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Books about animals, birds and all living things, their habitat and our world
With a short, simple but often lyrical text, and through striking, beautiful illustrations, Moth tells the story of the peppered moth, and through that explains evolution and describes the changing landscapes of our world. The peppered moth provides a perfect example of natural selection: some moths are born with speckled wings, some are charcoal black. The speckled markings are most effective as camouflage when moths are resting on pale tree branches, but as the Industrial Revolution begins and trees are covered in sooty deposits from factories and chimneys, suddenly the black moths do better and their numbers rise. Then, as laws are passed to reduce pollution and the air clears, the situation is reversed again, and the number of speckled moths increases. Not only does this encapsulate natural evolution, it also reminds us of nature’s resilience and offers hope for the future. The final line encourages children to go out and observe moths for themselves, something this book will surely inspire them to do.
This book offers a fun and quirky introduction to famous artists, writers and scientists, via their pets. We learn a great deal about Sigmund Freud for example through the story of his beloved chow chow Jofi, who was present in his owner’s famous treatment rooms for seven years. Similarly, it’s much easier to identify with Isaac Newton once you know about his little dog, Diamond, or Henri Matisse as you learn about his cats Minouche, Coussi and la Puce. Some of the pets of course are interesting in their own right too – the crocodiles Dorothy Parker kept in her bath, or Charles Dickens’ talking raven Grip, who stars in Barnaby Rudge and also inspired Edgar Allen Poe’s poem The Raven. There are full page illustrations of each pet and owner and opposite a page of lively, accessible information about the pair and their relationship. Unusual, handsomely illustrated and inspiring.
Here’s a great book for young shark aficianados, full of facts, figures and neatly presented information. Written by experts Duncan Brake and Jillian Morris, founder of Sharks4Kids, it introduces fourteen different types of shark, from everyone’s favourite (surely?) the great white, to lesser known but equally extraordinary creatures such as the swell shark, which can glow in the dark, and the cookie cutter shark, with its jutting teeth. Mixing illustration with photos and making good use of fact boxes, the book also emphasises the importance of conservation, setting up young people to be successful advocates for these endlessly fascinating creatures.
This little paperback does much more than it says on the tin. It encourages young readers to explore the outdoors (whether that’s via a ramble in the countryside, a trip to the local park or picnic in the garden) and shows them how to make the most of it by using their powers of observation and imagination. It asks you really look around and note what you can see, whether plants, insects or birds, and then to make sketches or maps of where you are. More, it encourages readers to make up stories and also includes short descriptions of famous people who found inspiration in the outside world, from Beatrix Potter to Claude Monet. It really should make young people see and think differently about the natural world around them, and packs in a great deal of information and stimulation.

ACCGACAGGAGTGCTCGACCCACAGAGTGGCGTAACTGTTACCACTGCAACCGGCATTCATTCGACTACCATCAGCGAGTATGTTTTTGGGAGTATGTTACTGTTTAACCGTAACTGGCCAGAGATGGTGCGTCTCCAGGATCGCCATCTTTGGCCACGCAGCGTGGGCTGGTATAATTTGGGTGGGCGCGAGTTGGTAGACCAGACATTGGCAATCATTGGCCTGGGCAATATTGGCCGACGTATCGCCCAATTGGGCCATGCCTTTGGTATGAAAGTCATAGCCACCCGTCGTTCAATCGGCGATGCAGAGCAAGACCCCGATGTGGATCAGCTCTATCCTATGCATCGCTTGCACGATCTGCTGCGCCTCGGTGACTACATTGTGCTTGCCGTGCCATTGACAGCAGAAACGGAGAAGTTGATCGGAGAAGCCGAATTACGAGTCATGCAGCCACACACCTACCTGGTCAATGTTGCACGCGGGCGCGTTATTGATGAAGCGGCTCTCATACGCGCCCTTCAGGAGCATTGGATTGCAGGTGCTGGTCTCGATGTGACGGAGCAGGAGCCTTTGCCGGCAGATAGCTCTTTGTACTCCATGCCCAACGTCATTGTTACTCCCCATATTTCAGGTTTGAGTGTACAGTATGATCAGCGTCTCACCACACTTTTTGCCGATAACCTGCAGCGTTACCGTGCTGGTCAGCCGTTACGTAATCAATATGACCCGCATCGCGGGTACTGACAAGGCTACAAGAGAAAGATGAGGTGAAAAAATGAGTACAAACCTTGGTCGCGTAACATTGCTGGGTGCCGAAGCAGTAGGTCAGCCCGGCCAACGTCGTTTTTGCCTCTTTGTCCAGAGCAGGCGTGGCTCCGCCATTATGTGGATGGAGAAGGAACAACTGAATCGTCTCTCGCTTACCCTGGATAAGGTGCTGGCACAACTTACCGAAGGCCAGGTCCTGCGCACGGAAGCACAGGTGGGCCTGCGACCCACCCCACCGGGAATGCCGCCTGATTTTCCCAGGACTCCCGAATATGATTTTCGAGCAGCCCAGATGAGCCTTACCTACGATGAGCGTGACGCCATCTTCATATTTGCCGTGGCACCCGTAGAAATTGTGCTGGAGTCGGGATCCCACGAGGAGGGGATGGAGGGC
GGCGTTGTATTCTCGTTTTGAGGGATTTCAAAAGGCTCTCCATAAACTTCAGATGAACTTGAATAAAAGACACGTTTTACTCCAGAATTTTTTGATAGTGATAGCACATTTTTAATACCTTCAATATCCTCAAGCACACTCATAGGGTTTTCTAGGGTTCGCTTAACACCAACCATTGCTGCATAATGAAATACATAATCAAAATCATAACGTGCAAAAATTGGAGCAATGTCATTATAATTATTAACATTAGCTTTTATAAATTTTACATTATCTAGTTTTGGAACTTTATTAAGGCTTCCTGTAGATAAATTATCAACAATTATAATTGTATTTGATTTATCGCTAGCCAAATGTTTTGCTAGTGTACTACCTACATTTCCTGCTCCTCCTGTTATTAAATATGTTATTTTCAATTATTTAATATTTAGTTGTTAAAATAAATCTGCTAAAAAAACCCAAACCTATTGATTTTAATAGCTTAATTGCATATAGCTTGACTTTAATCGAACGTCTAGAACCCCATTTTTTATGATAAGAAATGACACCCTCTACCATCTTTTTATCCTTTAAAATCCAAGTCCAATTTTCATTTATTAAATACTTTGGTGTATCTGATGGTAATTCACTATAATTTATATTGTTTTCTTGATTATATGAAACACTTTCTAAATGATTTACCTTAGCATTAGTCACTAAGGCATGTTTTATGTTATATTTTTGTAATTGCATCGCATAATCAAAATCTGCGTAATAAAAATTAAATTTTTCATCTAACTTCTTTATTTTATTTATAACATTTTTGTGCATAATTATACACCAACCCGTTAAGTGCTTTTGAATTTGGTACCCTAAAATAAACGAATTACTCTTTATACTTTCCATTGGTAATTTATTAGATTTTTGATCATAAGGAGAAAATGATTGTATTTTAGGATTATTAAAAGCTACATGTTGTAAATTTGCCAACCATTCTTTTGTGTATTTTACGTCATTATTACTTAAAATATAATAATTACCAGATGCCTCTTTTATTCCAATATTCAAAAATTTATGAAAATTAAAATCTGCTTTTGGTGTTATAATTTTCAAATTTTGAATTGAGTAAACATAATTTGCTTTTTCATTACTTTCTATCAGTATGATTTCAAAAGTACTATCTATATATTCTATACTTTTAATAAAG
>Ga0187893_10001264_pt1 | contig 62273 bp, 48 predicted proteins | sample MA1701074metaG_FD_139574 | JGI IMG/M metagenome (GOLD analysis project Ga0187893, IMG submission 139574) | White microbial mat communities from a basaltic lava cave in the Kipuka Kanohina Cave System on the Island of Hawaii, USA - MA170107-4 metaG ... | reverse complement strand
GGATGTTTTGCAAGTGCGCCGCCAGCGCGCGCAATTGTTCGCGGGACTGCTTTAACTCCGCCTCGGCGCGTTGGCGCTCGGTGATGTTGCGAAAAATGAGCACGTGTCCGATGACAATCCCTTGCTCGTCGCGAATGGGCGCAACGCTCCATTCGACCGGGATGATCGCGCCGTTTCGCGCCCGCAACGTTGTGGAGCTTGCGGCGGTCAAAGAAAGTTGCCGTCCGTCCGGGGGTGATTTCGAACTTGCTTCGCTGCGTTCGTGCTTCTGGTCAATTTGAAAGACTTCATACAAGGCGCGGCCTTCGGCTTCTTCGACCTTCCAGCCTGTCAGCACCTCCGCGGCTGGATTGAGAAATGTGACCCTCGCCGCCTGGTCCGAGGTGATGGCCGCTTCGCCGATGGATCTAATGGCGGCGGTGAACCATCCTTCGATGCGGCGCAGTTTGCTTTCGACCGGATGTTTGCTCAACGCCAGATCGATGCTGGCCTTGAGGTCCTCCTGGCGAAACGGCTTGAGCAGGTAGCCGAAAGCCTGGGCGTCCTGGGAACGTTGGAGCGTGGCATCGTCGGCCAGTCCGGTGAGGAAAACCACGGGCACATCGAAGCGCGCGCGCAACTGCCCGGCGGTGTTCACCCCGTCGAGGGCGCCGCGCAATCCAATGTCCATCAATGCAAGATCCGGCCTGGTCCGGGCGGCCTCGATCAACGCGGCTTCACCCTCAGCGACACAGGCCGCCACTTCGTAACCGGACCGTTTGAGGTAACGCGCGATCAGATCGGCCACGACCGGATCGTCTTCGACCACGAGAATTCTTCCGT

We first met Mrs Noah in Mrs Noah’s Pockets whilst the family were all on the Ark. Now the Ark has made land and whilst Noah makes the Ark into a home, Mrs Noah sets about planting a garden in the fresh new earth. Her always deep pockets furnish all the seeds needed for the job, the ark provides the trees they have nurtured along the way and she enlists the children to help her tend the new garden. A deceptively simple story –it is in the illustrations that we see the development of the garden as the pictures move from a dark rocky palette, to a more organised series of garden terraces, with colour gradually growing in each spread as we progress through the book – until at last we have a wonderful explosion of plants and animals for all the birds, bees and humans to share. A wonderful celebration of the joys of planting and growing, I can see it being used to seed discussions around how you might create a garden – in school or at home. Plus, as the publisher points out, it provides a positive way of encouraging discussion around migrants and refugees – as Mrs Noah and her family build a new home in a foreign land. I can see this becoming a firm favourite in classrooms all over the country.
Discover a troop of kangaroos, an ambush of tigers, a rafter of turkeys, and a flotilla of swordfish in this glorious introduction to the animal kingdom from internationally acclaimed artist Brian Wildsmith. A lion yawns lazily in the grass. Curious giraffes crane their long necks. Step into this rich world of animals from an extraordinary illustrator whose work influenced generations of younger artists. Each animal's essence is strikingly captured, from the playfulness of otters to a noisy gathering of parrots, while panoramic pictures give a real sense of the animals' habitats. Collective nouns -- some familiar, others wonderfully surprising -- are used to describe each group of animals. Brian Wildsmith's stunning illustrations will inspire a love of nature and a respect for animals from the earliest age.
June 2020 Book of the Month | Joint winner of UKLA Award 7-11 Category 2018 | Know all there is to know about those big-name animals? Elephants, zebras, pandas? Time to discover some lesser-spotted creatures, animals who don’t get the same attention but are just as fascinating. Take the Feathertail Glider for example, possibly the cutest thing in the known universe; or the handsome, rarely seen Ribbon Seal; or the giant kangaroo rat, which can leap two metres and change direction in a second, but is still endangered. Martin ‘Horrible Histories illustrator’ Brown introduces us to twenty-one little known but amazing animals, and readers’ lives will be all the better for it. His descriptions are full of information, but also often very funny, and his illustrations so good you can practically smell his subjects. A great book for anyone who loves wild animals, and for anyone looking for incredible facts to dumbfound friends and family.